This post has been brewing for some time, and I suppose now's the moment in which to put it out into the world. It's about the discipline of communication--my own discipline--and people's perceptions of it.
I'll start with a few anecdotes:
(1) I recall attending a panel at the National Communication Association annual convention a few years ago, in which the panelists reflected on the discipline's wellbeing. One of them, I remember, commented on how the association's newsletter, Spectra, always included a list of books and articles that communication scholars had published in venues outside the discipline. He attributed the list to the discipline's self-consciousness about itself and, more specifically, to a latent sense in which the "real" work was taking place in disciplines other than our own. (I may be mistaken, but I think Spectra has since discontinued the list.)
(2) I've met with editors at various university and commercial-scholarly presses who've all commented on their ambivalence toward the communication discipline. Generally, they seem to feel as though there's a handful of scholars in the discipline whose work is exciting, but as for the rest of it.... Friends and colleagues who work outside of the communication discipline, or who are in it but don't identify with it, have expressed similar feelings to me.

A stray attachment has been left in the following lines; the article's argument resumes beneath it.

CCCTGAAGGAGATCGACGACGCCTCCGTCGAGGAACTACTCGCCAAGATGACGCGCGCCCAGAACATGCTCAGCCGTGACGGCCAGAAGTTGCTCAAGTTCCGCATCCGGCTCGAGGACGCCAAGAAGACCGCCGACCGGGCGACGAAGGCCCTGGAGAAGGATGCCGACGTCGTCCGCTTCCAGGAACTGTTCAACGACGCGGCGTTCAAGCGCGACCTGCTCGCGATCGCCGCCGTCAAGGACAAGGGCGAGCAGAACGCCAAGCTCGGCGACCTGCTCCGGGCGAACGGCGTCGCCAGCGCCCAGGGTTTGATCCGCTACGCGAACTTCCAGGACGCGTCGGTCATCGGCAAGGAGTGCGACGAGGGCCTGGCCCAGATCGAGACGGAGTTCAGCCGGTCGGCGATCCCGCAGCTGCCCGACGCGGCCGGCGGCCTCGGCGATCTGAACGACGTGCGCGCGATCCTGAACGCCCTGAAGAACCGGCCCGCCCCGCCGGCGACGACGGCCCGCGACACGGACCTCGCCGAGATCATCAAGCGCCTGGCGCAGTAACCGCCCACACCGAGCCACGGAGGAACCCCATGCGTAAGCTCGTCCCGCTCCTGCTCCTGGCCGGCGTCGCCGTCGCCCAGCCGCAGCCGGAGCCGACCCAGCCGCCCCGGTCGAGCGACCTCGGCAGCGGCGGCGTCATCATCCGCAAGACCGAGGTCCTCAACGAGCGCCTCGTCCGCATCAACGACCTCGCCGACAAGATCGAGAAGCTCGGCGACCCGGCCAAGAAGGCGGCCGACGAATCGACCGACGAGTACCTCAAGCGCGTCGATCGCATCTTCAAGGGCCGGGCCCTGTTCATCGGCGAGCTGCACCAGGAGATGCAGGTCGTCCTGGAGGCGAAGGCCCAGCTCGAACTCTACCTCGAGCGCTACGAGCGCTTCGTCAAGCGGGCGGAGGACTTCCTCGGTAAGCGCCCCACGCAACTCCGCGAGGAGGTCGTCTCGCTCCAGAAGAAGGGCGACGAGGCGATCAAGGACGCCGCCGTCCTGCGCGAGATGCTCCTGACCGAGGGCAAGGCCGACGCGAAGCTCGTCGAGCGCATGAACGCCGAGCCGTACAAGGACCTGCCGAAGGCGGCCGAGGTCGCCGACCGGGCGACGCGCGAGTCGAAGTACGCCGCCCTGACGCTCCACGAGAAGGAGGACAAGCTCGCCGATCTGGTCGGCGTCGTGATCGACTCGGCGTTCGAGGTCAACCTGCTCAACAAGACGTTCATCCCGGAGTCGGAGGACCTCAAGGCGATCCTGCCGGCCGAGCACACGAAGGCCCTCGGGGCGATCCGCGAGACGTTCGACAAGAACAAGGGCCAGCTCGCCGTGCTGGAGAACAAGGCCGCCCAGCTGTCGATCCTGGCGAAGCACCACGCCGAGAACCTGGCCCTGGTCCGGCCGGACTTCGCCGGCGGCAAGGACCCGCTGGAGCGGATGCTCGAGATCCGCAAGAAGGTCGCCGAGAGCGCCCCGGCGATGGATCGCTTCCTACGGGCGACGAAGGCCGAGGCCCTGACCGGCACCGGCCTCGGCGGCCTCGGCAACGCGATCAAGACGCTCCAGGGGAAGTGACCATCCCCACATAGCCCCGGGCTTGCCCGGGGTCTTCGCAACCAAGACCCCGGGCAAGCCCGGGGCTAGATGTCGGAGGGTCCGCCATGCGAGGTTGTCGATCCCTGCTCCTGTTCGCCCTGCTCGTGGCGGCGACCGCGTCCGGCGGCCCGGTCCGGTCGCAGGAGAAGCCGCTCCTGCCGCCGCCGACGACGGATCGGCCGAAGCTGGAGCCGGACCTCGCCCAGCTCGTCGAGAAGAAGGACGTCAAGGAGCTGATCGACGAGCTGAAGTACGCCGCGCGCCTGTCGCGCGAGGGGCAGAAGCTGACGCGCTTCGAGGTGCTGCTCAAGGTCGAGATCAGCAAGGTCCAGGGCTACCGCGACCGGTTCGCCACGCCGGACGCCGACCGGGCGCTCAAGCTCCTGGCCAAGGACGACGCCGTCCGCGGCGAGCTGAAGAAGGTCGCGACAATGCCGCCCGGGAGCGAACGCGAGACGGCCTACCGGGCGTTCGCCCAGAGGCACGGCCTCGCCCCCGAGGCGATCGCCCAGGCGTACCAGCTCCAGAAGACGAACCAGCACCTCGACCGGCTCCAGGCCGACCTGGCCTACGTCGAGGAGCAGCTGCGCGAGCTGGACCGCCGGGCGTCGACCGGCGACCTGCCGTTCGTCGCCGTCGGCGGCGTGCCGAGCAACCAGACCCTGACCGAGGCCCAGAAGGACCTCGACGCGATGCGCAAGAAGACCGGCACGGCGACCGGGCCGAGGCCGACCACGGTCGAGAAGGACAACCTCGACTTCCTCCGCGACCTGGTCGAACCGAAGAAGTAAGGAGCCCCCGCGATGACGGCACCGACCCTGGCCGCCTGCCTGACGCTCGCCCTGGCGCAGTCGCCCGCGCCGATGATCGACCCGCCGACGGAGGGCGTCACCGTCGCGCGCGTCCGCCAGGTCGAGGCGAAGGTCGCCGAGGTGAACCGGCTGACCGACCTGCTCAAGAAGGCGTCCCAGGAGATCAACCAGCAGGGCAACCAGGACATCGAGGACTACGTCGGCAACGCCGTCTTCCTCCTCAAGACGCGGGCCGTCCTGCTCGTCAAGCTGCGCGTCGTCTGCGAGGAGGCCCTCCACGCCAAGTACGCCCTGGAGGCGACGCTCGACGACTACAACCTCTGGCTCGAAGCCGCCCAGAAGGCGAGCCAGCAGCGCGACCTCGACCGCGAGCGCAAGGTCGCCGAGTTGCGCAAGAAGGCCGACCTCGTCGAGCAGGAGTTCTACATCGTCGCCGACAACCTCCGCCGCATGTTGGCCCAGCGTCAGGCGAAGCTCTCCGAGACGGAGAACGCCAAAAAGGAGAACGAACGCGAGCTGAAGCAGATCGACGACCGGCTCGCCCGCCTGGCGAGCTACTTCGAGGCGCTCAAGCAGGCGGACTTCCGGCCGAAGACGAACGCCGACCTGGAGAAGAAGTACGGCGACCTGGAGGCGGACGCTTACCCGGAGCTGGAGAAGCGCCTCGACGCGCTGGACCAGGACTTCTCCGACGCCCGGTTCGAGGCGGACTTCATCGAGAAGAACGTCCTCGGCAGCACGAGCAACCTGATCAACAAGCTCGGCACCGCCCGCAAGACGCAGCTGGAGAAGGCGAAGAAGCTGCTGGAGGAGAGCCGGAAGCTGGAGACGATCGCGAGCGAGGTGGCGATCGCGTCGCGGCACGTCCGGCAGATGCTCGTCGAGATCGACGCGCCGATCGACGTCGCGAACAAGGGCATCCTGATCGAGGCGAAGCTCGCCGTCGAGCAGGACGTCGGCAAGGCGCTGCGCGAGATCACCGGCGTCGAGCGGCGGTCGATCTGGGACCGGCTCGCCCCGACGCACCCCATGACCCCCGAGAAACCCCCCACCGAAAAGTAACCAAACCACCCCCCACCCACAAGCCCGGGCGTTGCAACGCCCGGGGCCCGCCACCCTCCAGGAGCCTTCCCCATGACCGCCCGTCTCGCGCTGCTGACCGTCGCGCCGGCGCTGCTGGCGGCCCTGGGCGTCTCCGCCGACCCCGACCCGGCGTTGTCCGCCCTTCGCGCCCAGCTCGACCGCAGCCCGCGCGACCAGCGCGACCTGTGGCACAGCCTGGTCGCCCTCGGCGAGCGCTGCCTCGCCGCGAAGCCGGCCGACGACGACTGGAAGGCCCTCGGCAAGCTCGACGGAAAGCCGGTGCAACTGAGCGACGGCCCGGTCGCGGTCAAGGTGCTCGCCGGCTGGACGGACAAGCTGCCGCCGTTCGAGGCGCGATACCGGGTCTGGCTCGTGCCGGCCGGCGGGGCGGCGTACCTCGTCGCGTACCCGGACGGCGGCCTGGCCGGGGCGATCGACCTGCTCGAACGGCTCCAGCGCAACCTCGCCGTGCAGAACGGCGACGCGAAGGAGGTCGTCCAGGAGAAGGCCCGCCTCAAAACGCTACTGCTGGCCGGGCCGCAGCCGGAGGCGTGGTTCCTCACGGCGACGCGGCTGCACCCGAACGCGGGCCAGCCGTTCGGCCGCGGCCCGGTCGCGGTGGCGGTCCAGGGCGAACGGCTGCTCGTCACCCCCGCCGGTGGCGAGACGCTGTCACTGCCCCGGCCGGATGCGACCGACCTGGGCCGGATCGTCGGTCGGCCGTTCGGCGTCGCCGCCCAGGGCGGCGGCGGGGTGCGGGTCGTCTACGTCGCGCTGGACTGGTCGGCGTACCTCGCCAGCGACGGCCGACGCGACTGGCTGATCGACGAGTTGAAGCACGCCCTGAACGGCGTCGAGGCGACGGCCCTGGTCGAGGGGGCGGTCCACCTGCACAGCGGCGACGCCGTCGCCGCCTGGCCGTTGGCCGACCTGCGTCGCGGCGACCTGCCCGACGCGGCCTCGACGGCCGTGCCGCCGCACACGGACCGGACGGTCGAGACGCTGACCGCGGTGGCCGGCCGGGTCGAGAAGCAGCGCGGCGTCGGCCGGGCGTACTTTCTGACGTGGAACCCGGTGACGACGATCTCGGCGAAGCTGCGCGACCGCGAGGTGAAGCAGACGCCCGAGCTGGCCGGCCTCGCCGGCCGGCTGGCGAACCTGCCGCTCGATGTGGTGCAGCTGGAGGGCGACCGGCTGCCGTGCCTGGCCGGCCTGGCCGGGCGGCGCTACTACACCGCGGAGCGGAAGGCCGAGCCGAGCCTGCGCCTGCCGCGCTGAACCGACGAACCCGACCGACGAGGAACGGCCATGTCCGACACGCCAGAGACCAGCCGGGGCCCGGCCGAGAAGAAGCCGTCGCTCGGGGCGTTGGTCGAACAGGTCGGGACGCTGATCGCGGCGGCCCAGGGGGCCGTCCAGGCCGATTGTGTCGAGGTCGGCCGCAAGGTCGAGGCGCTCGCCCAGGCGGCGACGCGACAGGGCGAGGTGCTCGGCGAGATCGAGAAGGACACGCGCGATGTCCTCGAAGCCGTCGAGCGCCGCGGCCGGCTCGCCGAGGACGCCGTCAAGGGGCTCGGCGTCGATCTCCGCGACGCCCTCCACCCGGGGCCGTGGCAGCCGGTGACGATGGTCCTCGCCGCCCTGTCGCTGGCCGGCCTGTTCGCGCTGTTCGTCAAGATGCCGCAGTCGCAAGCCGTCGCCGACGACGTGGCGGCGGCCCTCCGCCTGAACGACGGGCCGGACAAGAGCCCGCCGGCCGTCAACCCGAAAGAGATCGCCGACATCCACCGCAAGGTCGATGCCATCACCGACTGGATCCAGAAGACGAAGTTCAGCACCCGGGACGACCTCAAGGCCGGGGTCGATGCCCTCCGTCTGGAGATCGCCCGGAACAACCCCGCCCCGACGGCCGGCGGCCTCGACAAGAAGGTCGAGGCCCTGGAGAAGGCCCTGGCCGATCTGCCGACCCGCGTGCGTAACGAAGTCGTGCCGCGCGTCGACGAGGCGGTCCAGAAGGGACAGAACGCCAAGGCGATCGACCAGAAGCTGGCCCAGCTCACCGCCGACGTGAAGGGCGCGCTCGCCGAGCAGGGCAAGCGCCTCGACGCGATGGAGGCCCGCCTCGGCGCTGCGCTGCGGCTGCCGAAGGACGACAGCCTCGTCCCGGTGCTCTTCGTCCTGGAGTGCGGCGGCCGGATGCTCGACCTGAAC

(3) I wish I had a dollar for the amount of times a student said to me, "I wanted to major in business, but I couldn't get into the business school. That's why I decided to major in communication." (FYI, that's happened less frequently here at IU, where the department calls itself Communication & Culture.)
Enough with the anecdotes. By now you're hopefully getting the drift. There seems to be a pervasive sense in which communication is a second-rate discipline, one that's: discomforted with its being relatively young; perceived by many to be intellectually unstimulating; and imagined by some students to be their fallback to a more challenging--and presumably more rewarding--career in taking over the world.
The odd thing is, many of the most rigorous, imaginative scholars I know work in communication departments--and that's not only because I mostly know communication scholars. Beyond that, though, it's surprising to me to see how much weight both the idea and practice of communication are given in contemporary society. It seems strange that the communication discipline hasn't become the discipline of our age, or at least one of them. Maybe that's because every discipline seems to "do" communication in one form or another. I'm always struck, for example, when literary scholars publish research about, say, the internet, "communicative production," or immaterial labor (which often includes at least some communicative aspect).
In any case, it's clear that the communication discipline finds itself in an odd place. While its subject-matter unquestionably is important, the discipline doesn't seem to be perceived as equally important. The question remains, why?